All runners who take their training seriously know that in order to improve performance and avoid injury, a program of complementary activities is needed and that includes muscle strengthening and stretching exercises. Yoga can help with the above, boost your agility, improve joint flexibility, decreasing the risk of injuries. Regular yoga practice can also improve focus and attention and efficiency of breathing during running.
Forget about acrobatic postures you see on social media. You do not need to have the physical predisposition of a pretzel or the genetics of a contortionist to do yoga. Many athletes are resistant to doing yoga because they do not consider themselves stretched and flexible enough and fear they cannot keep up with a class. And those athletes are precisely who need yoga the most. Basic postures performed correctly are very effective in developing muscle and joint flexibility.
It is important to remember that yoga is not going to steal your precious training time, but instead will add many benefits, including increased performance. Soon, you will be able to cover more distance in the same time.
Often, beginners and even more so experienced runners have to deal with knee, ankle, hip, and lower back injuries. Running by itself does not deserve to be blamed. Increasing volume without creating a proper structure may be the problem.
A running stride requires the lower body muscles to contract in a highly repetitive manner. Runners have strong legs for running, however, some auxiliary muscles are underused and remain weak if not stimulated properly. Overusing some muscles while under-using others leads to bodily imbalances and affects bio-mechanical efficiency and that eventually will cause pain and injuries. Yoga practice involves the entire body, using a large variability of muscles and joint motions. Runners who join a yoga class for the first time are often surprised by how a simple posture can be difficult and challenging. They discover the existence of new muscles that were in deep hibernation until then.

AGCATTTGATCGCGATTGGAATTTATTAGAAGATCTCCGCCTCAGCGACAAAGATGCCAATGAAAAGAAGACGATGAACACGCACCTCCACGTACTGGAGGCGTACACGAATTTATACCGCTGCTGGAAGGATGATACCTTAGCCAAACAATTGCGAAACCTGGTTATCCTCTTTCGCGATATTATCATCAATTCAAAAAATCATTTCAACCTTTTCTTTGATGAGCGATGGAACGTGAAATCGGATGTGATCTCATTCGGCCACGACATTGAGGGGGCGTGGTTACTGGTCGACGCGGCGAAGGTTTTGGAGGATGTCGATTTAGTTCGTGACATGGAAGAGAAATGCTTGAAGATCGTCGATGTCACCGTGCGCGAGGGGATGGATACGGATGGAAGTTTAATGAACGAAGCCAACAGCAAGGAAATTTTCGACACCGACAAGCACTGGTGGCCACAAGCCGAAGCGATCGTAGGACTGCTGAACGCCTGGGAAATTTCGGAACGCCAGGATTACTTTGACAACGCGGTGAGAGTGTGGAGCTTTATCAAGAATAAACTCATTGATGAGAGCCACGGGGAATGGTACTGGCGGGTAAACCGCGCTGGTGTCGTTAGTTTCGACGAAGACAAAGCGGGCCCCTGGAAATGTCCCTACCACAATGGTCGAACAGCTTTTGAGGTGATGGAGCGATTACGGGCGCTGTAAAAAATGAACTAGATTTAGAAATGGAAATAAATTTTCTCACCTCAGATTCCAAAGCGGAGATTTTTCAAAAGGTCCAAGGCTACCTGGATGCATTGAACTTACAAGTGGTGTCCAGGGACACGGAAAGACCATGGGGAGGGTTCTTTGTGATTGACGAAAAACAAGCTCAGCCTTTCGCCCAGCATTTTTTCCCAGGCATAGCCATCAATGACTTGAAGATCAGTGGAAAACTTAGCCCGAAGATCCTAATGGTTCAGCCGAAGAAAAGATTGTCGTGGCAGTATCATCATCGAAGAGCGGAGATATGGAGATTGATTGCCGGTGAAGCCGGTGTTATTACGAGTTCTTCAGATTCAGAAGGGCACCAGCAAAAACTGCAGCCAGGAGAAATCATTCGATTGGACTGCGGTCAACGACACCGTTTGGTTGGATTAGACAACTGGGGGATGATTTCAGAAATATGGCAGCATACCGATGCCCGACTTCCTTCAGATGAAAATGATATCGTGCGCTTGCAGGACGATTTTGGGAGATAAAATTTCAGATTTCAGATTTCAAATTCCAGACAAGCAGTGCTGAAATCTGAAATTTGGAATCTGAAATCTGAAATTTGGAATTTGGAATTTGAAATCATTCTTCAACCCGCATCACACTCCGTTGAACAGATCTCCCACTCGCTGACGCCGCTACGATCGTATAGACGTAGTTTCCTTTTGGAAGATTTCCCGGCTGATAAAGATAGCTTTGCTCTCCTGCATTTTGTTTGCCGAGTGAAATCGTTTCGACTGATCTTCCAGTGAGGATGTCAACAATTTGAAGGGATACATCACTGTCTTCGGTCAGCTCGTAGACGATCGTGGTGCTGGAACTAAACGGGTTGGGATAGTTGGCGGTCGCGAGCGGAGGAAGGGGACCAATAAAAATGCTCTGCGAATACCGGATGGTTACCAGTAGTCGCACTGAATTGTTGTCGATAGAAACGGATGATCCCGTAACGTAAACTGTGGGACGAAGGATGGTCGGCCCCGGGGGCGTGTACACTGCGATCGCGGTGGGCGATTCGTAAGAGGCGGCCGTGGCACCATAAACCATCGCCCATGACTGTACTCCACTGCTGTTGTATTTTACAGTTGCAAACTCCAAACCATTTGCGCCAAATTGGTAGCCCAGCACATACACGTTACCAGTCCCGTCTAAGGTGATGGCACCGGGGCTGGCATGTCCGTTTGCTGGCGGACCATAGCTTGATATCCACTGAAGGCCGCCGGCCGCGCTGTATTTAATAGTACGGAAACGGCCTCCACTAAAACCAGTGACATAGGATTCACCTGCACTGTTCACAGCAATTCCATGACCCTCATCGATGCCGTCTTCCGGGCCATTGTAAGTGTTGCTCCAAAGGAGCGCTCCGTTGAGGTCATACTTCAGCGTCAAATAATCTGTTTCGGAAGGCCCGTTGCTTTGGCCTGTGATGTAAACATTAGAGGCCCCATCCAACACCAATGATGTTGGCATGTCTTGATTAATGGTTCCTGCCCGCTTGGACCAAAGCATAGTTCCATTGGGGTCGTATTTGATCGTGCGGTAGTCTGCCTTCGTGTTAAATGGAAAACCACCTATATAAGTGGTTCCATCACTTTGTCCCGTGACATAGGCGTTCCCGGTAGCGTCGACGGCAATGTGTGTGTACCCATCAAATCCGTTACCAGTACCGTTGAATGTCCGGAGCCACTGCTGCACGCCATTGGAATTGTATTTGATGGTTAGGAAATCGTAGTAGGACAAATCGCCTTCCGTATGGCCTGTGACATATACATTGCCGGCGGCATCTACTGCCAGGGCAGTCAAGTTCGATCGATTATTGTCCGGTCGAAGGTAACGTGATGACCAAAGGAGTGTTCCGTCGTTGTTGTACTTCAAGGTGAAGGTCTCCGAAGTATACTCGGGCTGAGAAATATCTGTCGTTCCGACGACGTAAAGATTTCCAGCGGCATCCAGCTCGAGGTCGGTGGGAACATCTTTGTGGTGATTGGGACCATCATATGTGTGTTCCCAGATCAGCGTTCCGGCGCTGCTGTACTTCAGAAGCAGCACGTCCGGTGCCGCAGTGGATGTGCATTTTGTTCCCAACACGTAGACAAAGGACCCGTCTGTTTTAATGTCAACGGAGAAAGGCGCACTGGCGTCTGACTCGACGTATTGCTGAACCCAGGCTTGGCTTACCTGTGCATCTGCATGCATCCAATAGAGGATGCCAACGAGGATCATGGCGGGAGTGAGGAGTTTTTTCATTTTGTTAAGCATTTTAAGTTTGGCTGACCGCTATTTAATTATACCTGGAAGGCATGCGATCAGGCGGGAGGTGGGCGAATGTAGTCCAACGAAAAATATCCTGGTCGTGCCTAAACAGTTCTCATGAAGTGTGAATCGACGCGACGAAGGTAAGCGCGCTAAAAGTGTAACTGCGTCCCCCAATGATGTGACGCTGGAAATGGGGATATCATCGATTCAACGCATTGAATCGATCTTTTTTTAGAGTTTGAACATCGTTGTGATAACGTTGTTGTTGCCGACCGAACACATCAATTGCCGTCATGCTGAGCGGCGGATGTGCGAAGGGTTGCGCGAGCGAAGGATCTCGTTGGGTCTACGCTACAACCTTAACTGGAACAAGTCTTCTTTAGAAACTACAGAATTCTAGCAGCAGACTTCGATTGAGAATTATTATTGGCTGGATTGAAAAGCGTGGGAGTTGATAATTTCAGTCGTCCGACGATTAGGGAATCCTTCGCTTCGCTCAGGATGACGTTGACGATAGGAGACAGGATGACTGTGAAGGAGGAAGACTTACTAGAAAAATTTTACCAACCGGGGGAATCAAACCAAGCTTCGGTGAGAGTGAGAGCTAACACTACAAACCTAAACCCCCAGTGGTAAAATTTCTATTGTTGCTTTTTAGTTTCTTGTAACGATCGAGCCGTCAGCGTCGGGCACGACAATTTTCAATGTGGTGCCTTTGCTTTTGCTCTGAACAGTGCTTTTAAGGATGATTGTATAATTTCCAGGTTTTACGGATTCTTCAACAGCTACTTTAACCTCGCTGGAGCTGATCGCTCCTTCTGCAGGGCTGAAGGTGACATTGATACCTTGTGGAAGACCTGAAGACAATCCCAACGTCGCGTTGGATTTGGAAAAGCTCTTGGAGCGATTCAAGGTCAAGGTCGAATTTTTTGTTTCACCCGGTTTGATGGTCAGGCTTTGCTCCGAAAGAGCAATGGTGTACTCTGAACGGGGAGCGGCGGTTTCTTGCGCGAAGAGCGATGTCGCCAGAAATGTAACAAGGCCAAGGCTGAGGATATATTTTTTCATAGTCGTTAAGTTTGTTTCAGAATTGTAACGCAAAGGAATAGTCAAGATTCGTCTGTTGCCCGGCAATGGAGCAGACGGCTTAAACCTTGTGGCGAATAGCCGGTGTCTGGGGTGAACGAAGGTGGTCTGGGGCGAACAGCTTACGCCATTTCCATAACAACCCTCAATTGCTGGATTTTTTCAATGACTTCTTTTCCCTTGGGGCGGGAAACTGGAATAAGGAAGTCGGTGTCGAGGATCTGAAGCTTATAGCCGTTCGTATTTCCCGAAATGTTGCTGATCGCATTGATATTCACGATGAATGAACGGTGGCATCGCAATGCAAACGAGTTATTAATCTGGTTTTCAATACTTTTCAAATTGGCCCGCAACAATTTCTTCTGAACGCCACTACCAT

Yoga postures recruit more muscles compared to running, especially core and arms muscles, underused during running. In addition, yoga involves the weight of the body to create muscle endurance and bone density, working against gravity to build muscles. The strengthening of the upper body, especially core muscles, allows the arms and legs to be more efficient, improving running form, avoiding fatigue, minimizing the impact on legs and feet and reducing the risk of injury. The muscle stretching that some postures offer is effective in decreasing muscle stiffness, which results in greater flexibility and joint mobility, another important factor in bringing more body balance and dynamism during the run. A muscle must contract and lengthen properly when needed to be fully functional.
Yogic breathing, called pranayama in Sanskrit, consists of long, deep and slow inhalations and exhalations, using all portions of the lungs. This increases muscular elasticity of these organs, promoting lung capacity for oxygen absorption. Increased lung capacity increases aerobic endurance, which improves overall athletic performance. Furthermore, pranayama is very effective in reducing stress and anxiety, promoting a state of relaxation, improving runner´s sleep, which is critical during the recovery period.
In addition to the physical benefits, yoga allows runners to learn more about their own body, and thus develop the ability to recognize the warnings their body sends to avoid injuries. Yoga brings experience of the present moment, increasing focus, attention, and awareness, both in training and, even more importantly, in races. Being present brings more awareness of body movements which allows runners to use their bodies and breathing more intelligently during running. A path to achieve a perfect connection between body and mind.
Yoga helps to build mental strength to tolerate intensity and discomfort, giving runners the ability to deal with physical and mental stress of training and races. Holding an intense posture during the practice teaches how to maintain mental clarity to overcome the toughness of a demanding training session or a race.
As a yoga teacher and avid runner, I can say from my own experience that yoga provides, in addition to better performance, a clear perception of how my body and mind work during the run. Yoga is the environment where there is no competition and I do not have to pressure myself for results. Yoga is my moment of recovery. Because of my daily practice, I can turn every running into an instance of meditation, when my mind disconnects from all non-important information to experience the fluidity of body movements and breathing.